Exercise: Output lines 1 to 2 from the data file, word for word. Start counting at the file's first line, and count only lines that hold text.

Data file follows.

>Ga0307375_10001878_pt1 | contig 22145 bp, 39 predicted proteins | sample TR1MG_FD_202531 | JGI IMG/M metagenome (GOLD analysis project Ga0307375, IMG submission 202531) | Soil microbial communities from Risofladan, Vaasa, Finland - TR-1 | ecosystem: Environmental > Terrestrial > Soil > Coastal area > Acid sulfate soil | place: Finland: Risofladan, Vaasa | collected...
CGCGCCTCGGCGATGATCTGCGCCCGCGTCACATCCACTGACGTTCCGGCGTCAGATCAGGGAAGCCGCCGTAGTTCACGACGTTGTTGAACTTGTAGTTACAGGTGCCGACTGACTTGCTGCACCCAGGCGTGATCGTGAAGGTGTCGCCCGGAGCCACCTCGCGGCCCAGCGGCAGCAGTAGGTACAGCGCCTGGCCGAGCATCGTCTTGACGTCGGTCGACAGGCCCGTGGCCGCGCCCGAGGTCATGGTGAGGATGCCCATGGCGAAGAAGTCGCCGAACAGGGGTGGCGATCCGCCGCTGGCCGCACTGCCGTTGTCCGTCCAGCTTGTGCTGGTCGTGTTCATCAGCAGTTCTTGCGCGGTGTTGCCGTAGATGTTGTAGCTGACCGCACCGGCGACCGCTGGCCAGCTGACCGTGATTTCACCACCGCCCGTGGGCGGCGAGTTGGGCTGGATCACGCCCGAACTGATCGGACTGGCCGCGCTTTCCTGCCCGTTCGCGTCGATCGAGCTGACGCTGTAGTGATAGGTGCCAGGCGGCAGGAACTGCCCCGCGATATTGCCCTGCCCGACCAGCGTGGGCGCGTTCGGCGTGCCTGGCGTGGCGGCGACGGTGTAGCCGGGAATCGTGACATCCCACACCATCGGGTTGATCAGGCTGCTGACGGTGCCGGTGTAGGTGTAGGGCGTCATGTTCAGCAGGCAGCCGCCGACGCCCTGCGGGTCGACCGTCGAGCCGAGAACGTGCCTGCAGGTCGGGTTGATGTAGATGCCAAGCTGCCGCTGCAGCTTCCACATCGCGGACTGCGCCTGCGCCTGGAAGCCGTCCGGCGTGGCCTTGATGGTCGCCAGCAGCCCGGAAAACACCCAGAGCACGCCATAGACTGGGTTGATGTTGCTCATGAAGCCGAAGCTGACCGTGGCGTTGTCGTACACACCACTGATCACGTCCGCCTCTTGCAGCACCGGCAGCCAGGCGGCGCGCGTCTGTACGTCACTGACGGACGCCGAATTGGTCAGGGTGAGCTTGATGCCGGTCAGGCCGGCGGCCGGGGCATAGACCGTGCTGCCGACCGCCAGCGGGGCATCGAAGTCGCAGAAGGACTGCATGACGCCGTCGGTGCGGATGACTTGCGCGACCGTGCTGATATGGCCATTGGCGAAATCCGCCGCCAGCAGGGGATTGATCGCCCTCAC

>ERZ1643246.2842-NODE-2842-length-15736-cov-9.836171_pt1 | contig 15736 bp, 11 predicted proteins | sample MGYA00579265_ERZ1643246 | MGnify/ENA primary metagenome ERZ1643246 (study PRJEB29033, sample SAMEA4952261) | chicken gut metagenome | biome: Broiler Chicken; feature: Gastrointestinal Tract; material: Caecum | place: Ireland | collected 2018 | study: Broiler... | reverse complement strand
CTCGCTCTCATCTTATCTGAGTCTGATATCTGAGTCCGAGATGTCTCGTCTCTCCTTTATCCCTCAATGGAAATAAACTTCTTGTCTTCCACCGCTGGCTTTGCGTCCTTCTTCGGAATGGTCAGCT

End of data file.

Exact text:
>Ga0307375_10001878_pt1 | contig 22145 bp, 39 predicted proteins | sample TR1MG_FD_202531 | JGI IMG/M metagenome (GOLD analysis project Ga0307375, IMG submission 202531) | Soil microbial communities from Risofladan, Vaasa, Finland - TR-1 | ecosystem: Environmental > Terrestrial > Soil > Coastal area > Acid sulfate soil | place: Finland: Risofladan, Vaasa | collected...
CGCGCCTCGGCGATGATCTGCGCCCGCGTCACATCCACTGACGTTCCGGCGTCAGATCAGGGAAGCCGCCGTAGTTCACGACGTTGTTGAACTTGTAGTTACAGGTGCCGACTGACTTGCTGCACCCAGGCGTGATCGTGAAGGTGTCGCCCGGAGCCACCTCGCGGCCCAGCGGCAGCAGTAGGTACAGCGCCTGGCCGAGCATCGTCTTGACGTCGGTCGACAGGCCCGTGGCCGCGCCCGAGGTCATGGTGAGGATGCCCATGGCGAAGAAGTCGCCGAACAGGGGTGGCGATCCGCCGCTGGCCGCACTGCCGTTGTCCGTCCAGCTTGTGCTGGTCGTGTTCATCAGCAGTTCTTGCGCGGTGTTGCCGTAGATGTTGTAGCTGACCGCACCGGCGACCGCTGGCCAGCTGACCGTGATTTCACCACCGCCCGTGGGCGGCGAGTTGGGCTGGATCACGCCCGAACTGATCGGACTGGCCGCGCTTTCCTGCCCGTTCGCGTCGATCGAGCTGACGCTGTAGTGATAGGTGCCAGGCGGCAGGAACTGCCCCGCGATATTGCCCTGCCCGACCAGCGTGGGCGCGTTCGGCGTGCCTGGCGTGGCGGCGACGGTGTAGCCGGGAATCGTGACATCCCACACCATCGGGTTGATCAGGCTGCTGACGGTGCCGGTGTAGGTGTAGGGCGTCATGTTCAGCAGGCAGCCGCCGACGCCCTGCGGGTCGACCGTCGAGCCGAGAACGTGCCTGCAGGTCGGGTTGATGTAGATGCCAAGCTGCCGCTGCAGCTTCCACATCGCGGACTGCGCCTGCGCCTGGAAGCCGTCCGGCGTGGCCTTGATGGTCGCCAGCAGCCCGGAAAACACCCAGAGCACGCCATAGACTGGGTTGATGTTGCTCATGAAGCCGAAGCTGACCGTGGCGTTGTCGTACACACCACTGATCACGTCCGCCTCTTGCAGCACCGGCAGCCAGGCGGCGCGCGTCTGTACGTCACTGACGGACGCCGAATTGGTCAGGGTGAGCTTGATGCCGGTCAGGCCGGCGGCCGGGGCATAGACCGTGCTGCCGACCGCCAGCGGGGCATCGAAGTCGCAGAAGGACTGCATGACGCCGTCGGTGCGGATGACTTGCGCGACCGTGCTGATATGGCCATTGGCGAAATCCGCCGCCAGCAGGGGATTGATCGCCCTCAC